High-affinity anti-ganglioside IgG antibodies raised in complex ganglioside knockout mice: Reexamination of GD1a immunolocalization

Michael P.T. Lunn, L'Aurelle A. Johnson, Susan E. Fromholt, Saki Itonori, Jian Huang, Alka A. Vyas, James E.K. Hildreth, John W. Griffin, Ronald L. Schnaar, Kazim A. Sheikh

Research output: Contribution to journalArticlepeer-review

89 Scopus citations


Gangliosides, sialic acid-bearing glycosphingolipids, are highly enriched in the vertebrate nervous system. Anti-ganglioside antibodies are associated with various human neuropathies, although the pathogenicity of these antibodies remains unproven. Testing the pathogenic role of anti- ganglioside antibodies will be facilitated by developing high-affinity IgG- class complement-fixing monoclonal antibodies against major brain gangliosides, a goal that has been difficult to achieve. In this study, mice lacking complex gangliosides were used as immune-naive hosts to raise anti- ganglioside antibodies. Wild-type mice and knockout mice with a disrupted gene for GM2/GD2 synthase (UDP-N-acetyl-D-galactosamine:GM3/GD3 N-acetyl-D- galactosaminyltransferase) were immunized with GD1a conjugated to keyhole limpet hemocyanin. The knockout mice produced a vigorous anti-GD1a IgG response, whereas wild-type littermates failed to do so. Fusion of spleen cells from an immunized knockout mouse with myeloma cells yielded numerous IgG anti-GD1a antibody-producing colonies. Ganglioside binding studies revealed two specificity classes; one colony representing each class was cloned and characterized. High-affinity monoclonal antibody was produced by each hybridoma: an IgG1 that bound nearly exclusively to GD1a and an IgG2b that bound GD1a, GT1b, and GT1aα. Both antibodies readily detected gangliosides via ELISA, TLC immune overlay, immunohistochemistry, and immunocytochemistry. In contrast to prior reports using anti-GD1a and anti- GT1b IgM class monoclonal antibodies, the new antibodies bound avidly to granule neurons in brain tissue sections and cell cultures. Mice lacking complex gangliosides are improved hosts for raising high-affinity, high-titer anti-ganglioside IgG antibodies for probing for the distribution and physiology of gangliosides and the pathophysiology of anti-ganglioside antibodies.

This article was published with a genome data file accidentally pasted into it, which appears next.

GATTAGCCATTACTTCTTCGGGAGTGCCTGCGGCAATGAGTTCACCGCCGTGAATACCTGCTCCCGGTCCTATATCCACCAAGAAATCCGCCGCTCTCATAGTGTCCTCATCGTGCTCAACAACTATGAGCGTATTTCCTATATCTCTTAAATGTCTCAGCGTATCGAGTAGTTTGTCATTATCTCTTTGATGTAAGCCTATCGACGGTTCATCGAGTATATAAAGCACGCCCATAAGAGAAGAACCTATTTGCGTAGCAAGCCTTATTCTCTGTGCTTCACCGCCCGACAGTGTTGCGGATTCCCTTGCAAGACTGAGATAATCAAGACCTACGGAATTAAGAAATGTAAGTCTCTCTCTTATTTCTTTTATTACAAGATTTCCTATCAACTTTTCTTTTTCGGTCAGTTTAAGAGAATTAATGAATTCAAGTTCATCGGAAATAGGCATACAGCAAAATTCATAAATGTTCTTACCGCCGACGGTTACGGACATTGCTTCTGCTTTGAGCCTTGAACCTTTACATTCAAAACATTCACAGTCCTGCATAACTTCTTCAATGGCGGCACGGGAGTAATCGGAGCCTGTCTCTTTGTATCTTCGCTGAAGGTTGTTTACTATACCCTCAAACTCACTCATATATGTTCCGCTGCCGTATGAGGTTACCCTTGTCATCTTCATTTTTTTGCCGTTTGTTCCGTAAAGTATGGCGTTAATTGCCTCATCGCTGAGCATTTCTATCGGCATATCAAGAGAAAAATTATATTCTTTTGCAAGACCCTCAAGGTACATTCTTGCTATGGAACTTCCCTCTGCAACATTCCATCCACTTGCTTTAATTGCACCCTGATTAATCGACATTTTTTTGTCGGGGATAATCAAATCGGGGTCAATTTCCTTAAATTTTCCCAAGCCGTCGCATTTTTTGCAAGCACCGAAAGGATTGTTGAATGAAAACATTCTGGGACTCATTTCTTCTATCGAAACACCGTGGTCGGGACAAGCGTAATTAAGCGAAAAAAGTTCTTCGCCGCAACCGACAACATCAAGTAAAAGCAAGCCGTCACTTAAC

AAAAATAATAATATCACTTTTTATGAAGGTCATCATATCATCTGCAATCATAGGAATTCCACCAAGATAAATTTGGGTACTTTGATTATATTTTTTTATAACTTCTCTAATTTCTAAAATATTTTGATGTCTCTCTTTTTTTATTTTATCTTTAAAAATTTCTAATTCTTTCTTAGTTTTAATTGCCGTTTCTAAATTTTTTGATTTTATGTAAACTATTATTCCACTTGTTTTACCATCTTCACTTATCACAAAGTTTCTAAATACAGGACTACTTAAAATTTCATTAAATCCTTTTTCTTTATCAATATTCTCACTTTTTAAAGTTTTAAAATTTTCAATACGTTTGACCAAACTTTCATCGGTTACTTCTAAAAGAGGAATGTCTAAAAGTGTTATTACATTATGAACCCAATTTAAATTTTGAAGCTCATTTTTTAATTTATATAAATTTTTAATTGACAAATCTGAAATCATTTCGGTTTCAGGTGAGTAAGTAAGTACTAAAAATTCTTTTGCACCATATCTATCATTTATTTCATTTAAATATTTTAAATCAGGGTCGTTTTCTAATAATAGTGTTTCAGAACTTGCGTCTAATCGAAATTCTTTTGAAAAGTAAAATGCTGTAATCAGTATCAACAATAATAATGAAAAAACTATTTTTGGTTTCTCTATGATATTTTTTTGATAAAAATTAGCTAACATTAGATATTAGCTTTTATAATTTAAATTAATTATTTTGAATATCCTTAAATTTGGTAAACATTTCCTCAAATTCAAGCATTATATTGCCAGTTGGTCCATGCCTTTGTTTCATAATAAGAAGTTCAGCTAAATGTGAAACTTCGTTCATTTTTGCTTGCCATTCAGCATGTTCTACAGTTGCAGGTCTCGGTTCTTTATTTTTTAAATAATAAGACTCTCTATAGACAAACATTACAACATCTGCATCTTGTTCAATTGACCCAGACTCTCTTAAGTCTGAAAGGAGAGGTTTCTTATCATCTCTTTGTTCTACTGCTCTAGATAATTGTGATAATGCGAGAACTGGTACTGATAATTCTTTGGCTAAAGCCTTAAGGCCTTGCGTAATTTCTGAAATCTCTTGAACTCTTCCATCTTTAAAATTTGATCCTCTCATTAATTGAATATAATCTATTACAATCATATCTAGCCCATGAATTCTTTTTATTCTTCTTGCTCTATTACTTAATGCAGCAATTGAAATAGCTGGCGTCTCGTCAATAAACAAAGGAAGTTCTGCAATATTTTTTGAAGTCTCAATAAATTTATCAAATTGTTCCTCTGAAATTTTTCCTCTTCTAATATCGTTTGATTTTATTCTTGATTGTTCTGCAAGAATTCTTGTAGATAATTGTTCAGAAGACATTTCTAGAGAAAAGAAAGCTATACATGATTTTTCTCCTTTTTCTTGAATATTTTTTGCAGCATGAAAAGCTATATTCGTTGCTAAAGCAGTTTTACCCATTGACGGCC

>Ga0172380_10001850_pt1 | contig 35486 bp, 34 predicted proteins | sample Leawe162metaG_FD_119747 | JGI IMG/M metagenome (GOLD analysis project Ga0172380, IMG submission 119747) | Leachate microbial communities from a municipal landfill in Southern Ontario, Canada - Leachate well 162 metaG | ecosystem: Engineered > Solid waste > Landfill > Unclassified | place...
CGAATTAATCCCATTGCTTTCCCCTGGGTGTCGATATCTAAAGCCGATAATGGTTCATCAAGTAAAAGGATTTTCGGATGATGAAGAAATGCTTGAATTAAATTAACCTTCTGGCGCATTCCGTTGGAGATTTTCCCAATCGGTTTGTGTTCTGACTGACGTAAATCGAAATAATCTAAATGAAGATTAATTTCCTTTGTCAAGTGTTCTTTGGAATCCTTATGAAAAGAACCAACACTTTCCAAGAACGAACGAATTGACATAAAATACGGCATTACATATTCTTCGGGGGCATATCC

Original languageEnglish (US)
Pages (from-to)404-412
Number of pages9
JournalJournal of Neurochemistry
Issue number1
StatePublished - 2000


  • GD1a
  • GM2/GD2 synthase
  • GT1b
  • Gangliosides
  • Knockout mice
  • Monoclonal antibodies


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